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Brice Marden (b. 1938)
On occasion, Christie's has a direct financial int… Read more The Collection of Frances R. Dittmer
Brice Marden (b. 1938)

Untitled

Details
Brice Marden (b. 1938)
Untitled
charcoal on paper
19 7/8 x 22 3/8 in. (50.4 x 56.8 cm.)
Executed in 1966.
Provenance
Private collection, acquired from the artist, 1966
Anon. sale; Sotheby's, New York, 15 November 1995, lot 39
Acquired at the above sale by the present owner
Special notice

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Emily Woodward
Emily Woodward

Lot Essay

Untitled stands as a masterwork on several levels. As an example of Marden’s desire to sustain tension throughout the surface plane, it has few peers outside the artist’s own oeuvre. Art historian Paul Galvez points to Marden’s insistence on revealing process as a way of marking time, the passage of time that inheres as much in the artist’s marks as in the beholder’s gaze. Galvez also points to Marden’s grid as the means by which the artist extends “linear tension” (P. Galvez, “Painting into Drawing,” Brice Marden: Graphite Drawings, Matthew Marks Gallery, New York, 2013, pp. 21-38). He does this by boldly inking the vertical and horizontal lines while creating movement within each cell through a form of painterliness, which, while seemingly expressive, may function more as a way to enhance the artist’s frank tactility while inciting the eye to rove from cell to cell in a fever of excitation. Marden’s commitment to continual interrogation of his structure and artistic process becomes apparent in a series of aphoristic statements written in ink on several pages of what he titled “Suicide Notes.” He finds “phenomenal aspects” in three arenas—“in working from nature/from geometry/ from painting.” His definition of “color” includes “light/reflection/absorption.” He then asks, “Am I explaining to myself what I have been doing—formal search for the romantic?” “Suicide Notes” were compiled between the years 1972 and 1973, a time when the artist was working to achieve a way to further assert the materiality of the plane, while attempting to reconcile his subjective “romanticism” with his belief in his ability to use both the formal structure of the grid as the foundation of his expressive vocabulary and to invest that structure with light, movement and hue.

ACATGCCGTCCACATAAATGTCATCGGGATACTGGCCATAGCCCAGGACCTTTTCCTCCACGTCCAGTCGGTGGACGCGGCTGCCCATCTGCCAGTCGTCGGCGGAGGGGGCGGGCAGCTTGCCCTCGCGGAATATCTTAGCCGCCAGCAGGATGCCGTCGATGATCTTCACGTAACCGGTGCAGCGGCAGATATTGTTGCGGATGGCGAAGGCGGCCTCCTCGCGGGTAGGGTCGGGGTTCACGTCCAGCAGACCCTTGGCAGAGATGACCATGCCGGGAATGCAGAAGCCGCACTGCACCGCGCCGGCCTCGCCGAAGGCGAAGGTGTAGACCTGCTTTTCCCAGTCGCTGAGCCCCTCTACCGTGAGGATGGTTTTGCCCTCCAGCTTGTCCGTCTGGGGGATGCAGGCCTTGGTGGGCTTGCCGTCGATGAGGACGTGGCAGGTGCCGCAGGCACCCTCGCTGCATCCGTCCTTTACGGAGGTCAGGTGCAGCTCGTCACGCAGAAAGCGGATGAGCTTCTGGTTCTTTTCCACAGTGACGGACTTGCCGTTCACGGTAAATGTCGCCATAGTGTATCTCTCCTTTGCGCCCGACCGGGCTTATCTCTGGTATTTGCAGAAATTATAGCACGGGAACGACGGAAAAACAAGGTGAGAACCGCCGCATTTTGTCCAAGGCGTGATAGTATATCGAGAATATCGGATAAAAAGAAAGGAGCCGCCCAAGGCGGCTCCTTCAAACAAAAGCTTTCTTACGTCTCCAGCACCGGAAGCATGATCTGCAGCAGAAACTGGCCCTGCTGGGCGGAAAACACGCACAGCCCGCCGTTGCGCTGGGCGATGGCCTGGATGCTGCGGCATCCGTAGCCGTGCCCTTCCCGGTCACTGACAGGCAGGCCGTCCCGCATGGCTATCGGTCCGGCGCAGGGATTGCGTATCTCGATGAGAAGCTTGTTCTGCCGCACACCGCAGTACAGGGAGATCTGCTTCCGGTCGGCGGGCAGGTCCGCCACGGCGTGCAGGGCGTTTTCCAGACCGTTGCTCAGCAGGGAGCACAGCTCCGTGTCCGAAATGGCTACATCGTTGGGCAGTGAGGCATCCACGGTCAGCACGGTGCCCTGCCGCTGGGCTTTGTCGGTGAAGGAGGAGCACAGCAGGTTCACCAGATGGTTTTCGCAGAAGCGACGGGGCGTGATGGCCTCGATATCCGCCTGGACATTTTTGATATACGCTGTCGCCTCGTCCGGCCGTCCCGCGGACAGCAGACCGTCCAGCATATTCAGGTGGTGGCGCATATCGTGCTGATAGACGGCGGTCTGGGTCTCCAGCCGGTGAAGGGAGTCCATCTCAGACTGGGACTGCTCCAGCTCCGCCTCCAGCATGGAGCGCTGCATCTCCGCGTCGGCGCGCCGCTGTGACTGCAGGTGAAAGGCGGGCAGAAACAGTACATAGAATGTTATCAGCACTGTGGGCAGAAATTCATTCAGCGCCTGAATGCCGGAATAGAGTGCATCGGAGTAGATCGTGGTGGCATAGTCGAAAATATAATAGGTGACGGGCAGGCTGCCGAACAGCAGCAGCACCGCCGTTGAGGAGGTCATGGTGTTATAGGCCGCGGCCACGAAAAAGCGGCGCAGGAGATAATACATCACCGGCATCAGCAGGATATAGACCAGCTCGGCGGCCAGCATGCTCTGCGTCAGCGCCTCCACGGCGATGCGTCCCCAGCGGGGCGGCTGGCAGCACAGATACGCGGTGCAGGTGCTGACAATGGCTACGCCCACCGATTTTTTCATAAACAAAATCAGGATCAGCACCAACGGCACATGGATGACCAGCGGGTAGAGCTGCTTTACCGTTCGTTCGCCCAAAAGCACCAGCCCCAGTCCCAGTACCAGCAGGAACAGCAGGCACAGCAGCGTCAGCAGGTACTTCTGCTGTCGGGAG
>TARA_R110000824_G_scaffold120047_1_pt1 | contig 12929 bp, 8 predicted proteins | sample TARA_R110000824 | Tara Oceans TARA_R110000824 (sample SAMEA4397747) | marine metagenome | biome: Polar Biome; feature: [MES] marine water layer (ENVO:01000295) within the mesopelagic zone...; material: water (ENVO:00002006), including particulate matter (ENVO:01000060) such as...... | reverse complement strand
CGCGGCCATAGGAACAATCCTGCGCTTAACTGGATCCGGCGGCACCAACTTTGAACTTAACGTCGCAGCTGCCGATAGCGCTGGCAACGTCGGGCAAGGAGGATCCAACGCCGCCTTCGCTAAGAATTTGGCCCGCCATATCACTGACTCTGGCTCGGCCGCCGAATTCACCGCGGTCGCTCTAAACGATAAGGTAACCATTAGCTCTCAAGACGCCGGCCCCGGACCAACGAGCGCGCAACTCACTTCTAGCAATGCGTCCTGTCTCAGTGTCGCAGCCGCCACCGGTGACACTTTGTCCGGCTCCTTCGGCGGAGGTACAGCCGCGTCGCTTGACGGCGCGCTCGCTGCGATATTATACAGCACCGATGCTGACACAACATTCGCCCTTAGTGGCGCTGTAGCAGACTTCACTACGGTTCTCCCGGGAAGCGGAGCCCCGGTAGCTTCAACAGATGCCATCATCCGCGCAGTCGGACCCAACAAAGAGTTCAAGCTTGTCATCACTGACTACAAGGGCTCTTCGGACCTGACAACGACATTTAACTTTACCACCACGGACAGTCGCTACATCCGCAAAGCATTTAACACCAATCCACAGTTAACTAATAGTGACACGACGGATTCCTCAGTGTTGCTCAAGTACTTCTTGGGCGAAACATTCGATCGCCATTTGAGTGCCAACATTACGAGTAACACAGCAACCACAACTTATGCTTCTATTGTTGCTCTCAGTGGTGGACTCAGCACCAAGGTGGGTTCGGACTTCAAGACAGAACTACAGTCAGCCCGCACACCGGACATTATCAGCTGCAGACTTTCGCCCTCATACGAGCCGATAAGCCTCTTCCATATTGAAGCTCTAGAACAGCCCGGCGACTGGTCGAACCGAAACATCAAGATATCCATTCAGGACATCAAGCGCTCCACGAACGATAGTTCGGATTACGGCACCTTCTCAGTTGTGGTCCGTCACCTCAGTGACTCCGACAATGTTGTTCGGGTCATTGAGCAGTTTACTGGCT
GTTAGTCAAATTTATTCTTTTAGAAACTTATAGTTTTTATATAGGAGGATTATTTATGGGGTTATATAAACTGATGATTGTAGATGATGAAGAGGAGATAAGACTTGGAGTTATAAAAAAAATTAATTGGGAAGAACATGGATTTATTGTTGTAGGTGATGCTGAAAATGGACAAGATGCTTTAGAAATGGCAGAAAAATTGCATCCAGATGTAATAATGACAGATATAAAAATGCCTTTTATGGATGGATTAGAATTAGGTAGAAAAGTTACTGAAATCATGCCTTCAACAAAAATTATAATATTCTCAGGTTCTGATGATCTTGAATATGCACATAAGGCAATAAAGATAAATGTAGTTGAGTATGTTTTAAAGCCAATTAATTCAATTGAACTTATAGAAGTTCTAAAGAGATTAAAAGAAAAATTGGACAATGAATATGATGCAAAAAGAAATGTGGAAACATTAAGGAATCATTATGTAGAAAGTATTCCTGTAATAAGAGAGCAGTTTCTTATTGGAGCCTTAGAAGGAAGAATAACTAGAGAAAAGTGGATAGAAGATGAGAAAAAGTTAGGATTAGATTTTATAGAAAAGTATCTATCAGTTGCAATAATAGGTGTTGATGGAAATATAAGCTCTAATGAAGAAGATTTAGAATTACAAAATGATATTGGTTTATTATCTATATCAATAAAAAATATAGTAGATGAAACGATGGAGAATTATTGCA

Marden is among the very few to join Jasper Johns’ challenge to Abstract Expressionism and reconcile it with his own artistic vision. Marden was twenty-six when, as a part-time guard at the Jewish Museum, he sat “all day long” with thirty works when the museum mounted Johns’ retrospective in 1964. The influence is palpable: Marden’s use of the grid and his investigations of grey tonalities mirror Johns’ own seminal explorations. The example generally cited is Johns’ series of Alphabets, which the erudite art historian, curator and critic Robert Rosenblum lauded for their “commanding sensuous presence…[and] irreducible potency… [and] their elegant craftsmanship, which lends these pictures the added poignancy of a beloved, handmade transcription of unloved, machinemade images” (R. Rosenblum, “Jasper Johns,” in Arts, vol. 32, no. 4, January 1958: pp. 54–55). As much could be said of Untitled, but for the collaged signs from the everyday, which Johns had deployed as high art. Marden’s investigations of Johns’ grey, however, which the elder artist used as a neutral hue, led Marden, in contrast, to body forth grey as a color, to assert its contrasts of light and shade, which he forces to the surface by means of an enclosing post-and-lintel frame. Marden’s grey is dark and mottled and reads as a stunning tonal enhancement of the picture plane. Rejecting Johns’ neutrality, Marden works the surface, making grey “the basis of the new palette” (P. Galvez, op. cit., p. 31).

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